Biden says he will sign resolution blocking D.C. crime law
President Biden said Thursday he would sign a GOP-led resolution to block changes to Washington, D.C.'s local criminal code that reduce maximum penalties for some violent crimes.
Why it matters: Against the backdrop of rising gun violence in the nation's capital, Biden's remarks clear the way for Congress to overturn a D.C. law for the first time in over three decades, after expected bipartisan approval in the Senate.
What they're saying: "I support D.C. Statehood and home-rule – but I don’t support some of the changes D.C. Council put forward over the Mayor’s objections – such as lowering penalties for carjackings," Biden tweeted, hours after briefing Democratic Senators on his intentions. "If the Senate votes to overturn what D.C. Council did – I’ll sign it."
State of play: The Senate could advance the measure as soon as next week, coming as some centrists try to distance themselves from the progressive left ahead of competitive re-election fights in red and purple states in 2024.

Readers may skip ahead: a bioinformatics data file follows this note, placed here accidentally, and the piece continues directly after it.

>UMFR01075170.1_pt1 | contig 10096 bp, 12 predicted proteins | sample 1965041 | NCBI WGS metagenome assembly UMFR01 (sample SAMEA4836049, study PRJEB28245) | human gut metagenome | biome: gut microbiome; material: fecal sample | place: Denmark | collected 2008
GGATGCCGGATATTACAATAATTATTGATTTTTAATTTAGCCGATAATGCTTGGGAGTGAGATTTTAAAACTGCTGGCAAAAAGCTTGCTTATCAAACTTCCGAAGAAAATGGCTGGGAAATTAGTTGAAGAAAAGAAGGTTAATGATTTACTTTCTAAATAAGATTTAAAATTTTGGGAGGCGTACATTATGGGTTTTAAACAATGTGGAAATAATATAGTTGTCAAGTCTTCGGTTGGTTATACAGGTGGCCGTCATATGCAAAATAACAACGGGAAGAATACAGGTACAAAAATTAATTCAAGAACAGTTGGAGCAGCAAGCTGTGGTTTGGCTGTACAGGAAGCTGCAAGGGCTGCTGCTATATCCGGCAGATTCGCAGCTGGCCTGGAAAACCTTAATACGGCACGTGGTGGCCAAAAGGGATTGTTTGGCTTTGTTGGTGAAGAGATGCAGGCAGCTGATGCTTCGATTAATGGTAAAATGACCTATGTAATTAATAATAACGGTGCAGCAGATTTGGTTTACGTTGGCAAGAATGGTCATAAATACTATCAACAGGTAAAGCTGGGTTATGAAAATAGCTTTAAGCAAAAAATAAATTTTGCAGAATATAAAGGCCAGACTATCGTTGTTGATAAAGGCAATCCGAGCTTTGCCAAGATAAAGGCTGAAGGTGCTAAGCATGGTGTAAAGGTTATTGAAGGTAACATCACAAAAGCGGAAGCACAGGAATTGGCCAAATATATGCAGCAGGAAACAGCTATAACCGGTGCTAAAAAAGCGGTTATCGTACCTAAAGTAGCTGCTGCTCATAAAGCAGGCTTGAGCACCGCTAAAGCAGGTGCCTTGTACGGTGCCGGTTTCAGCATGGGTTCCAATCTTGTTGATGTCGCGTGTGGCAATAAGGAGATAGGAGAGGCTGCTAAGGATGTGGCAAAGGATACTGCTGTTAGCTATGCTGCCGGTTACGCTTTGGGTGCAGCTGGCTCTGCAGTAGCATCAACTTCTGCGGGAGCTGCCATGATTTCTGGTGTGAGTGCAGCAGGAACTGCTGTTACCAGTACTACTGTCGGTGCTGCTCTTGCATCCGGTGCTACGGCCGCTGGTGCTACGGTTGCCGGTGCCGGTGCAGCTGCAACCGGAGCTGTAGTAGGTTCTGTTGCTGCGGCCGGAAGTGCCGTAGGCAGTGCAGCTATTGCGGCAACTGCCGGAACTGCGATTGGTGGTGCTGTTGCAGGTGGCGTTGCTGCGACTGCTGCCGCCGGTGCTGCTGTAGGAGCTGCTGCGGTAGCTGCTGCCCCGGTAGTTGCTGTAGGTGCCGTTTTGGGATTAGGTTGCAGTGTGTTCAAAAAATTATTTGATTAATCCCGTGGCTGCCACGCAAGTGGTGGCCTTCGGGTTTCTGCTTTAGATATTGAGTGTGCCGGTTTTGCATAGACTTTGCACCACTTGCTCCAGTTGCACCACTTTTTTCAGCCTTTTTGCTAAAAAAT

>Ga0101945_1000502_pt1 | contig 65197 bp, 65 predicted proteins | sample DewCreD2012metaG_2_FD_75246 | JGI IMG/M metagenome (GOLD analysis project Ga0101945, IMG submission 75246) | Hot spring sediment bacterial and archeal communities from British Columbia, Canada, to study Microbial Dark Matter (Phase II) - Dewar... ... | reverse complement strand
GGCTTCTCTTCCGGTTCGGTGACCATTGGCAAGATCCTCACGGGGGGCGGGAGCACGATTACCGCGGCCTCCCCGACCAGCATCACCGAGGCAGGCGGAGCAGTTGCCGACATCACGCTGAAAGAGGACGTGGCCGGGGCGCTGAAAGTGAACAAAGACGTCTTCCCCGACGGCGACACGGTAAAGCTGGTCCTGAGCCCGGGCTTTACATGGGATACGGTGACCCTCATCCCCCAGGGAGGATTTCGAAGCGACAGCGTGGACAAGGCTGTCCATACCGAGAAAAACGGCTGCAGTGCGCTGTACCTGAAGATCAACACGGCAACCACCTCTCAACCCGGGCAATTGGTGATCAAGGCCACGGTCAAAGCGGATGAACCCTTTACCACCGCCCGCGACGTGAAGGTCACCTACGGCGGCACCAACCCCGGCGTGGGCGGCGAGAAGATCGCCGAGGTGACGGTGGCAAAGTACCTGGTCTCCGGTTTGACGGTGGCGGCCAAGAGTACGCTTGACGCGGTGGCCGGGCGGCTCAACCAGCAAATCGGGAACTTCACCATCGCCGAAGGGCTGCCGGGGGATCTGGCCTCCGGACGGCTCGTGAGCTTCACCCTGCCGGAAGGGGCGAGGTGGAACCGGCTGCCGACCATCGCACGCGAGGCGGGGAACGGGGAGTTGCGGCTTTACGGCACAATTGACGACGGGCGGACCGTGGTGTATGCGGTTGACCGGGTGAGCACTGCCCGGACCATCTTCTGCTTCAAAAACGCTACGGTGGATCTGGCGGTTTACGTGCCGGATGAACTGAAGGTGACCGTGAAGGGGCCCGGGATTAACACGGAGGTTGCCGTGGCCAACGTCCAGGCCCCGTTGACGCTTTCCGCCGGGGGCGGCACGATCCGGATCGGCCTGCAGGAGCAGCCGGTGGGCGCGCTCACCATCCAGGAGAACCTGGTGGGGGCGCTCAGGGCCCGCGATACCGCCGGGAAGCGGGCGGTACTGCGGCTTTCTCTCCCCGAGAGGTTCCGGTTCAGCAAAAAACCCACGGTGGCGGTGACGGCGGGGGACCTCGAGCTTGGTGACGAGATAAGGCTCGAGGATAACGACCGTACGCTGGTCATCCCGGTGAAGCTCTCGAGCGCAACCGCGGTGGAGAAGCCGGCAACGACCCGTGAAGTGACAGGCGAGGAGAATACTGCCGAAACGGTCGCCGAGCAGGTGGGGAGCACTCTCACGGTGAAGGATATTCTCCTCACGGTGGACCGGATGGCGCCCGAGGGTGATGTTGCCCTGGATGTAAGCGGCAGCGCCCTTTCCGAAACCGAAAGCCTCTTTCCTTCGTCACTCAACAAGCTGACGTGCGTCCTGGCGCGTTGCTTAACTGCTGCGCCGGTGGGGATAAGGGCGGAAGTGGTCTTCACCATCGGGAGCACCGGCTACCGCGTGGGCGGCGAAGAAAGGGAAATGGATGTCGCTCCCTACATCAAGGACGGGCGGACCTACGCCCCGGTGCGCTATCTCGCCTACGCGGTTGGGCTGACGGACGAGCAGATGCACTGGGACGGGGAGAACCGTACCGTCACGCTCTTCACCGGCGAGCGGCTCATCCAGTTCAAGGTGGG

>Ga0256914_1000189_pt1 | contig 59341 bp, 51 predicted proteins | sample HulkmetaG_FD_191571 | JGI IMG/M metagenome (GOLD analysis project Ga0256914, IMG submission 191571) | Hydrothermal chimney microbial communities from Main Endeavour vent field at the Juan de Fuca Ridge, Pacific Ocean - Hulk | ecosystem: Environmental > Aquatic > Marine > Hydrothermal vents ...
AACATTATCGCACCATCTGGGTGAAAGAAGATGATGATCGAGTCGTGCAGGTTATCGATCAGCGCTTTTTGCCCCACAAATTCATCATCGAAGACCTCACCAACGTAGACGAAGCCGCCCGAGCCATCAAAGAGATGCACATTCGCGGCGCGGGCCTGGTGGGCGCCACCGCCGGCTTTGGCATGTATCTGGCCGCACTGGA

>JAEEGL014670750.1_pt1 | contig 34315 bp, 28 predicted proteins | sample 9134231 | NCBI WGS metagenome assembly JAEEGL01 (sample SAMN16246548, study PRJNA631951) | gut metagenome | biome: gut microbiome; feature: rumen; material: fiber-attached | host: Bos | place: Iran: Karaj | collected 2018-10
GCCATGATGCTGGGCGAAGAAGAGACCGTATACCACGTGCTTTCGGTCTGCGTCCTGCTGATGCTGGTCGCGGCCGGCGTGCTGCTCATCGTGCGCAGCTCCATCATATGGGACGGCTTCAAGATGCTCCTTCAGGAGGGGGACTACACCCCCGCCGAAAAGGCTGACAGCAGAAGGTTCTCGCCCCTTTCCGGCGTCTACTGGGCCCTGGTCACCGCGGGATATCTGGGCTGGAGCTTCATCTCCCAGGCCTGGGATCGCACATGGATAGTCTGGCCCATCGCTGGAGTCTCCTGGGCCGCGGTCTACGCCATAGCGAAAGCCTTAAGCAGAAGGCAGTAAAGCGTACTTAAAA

- Sen. Joe Manchin (D-W.Va.) told Axios on Wednesday he plans to vote for the resolution, and Sen. Angus King (I-Maine) said he "likely" will as well, putting it on track to pass.
- Sen. Bob Casey (D-Pa.) told reporters he will vote for it as well: "I don’t support what the District did." Sen. Martin Heinrich also told Bloomberg he will support it and predicted most Democrats would.
The big picture: Congress has final authority over the capital city. Since reclaiming control of the House, Republicans are ushering in a new era of intervention into D.C., where local Democrats have long sought greater autonomy.
- The refusal of Biden to break out the veto pen marks a low point in District self-governance.
- It's also a departure from just last month, when his administration released statements of opposition to overturning the criminal code reform and another resolution that would block non-citizens from voting in local elections in D.C.
Between the lines: Republicans and moderate Democrats, including Manchin and Mayor Muriel Bowser, have criticized the criminal code reform for reducing some maximum penalties for violent crimes.
- Supporters, meanwhile, point out that the sweeping overhaul took over a decade to craft and would modernize and update an archaic criminal code.
- Bowser vetoed the D.C. Council's reform package and initially did not lobby against Congress intervening. Her spokesperson did not immediately return a request for comment.
More from Axios: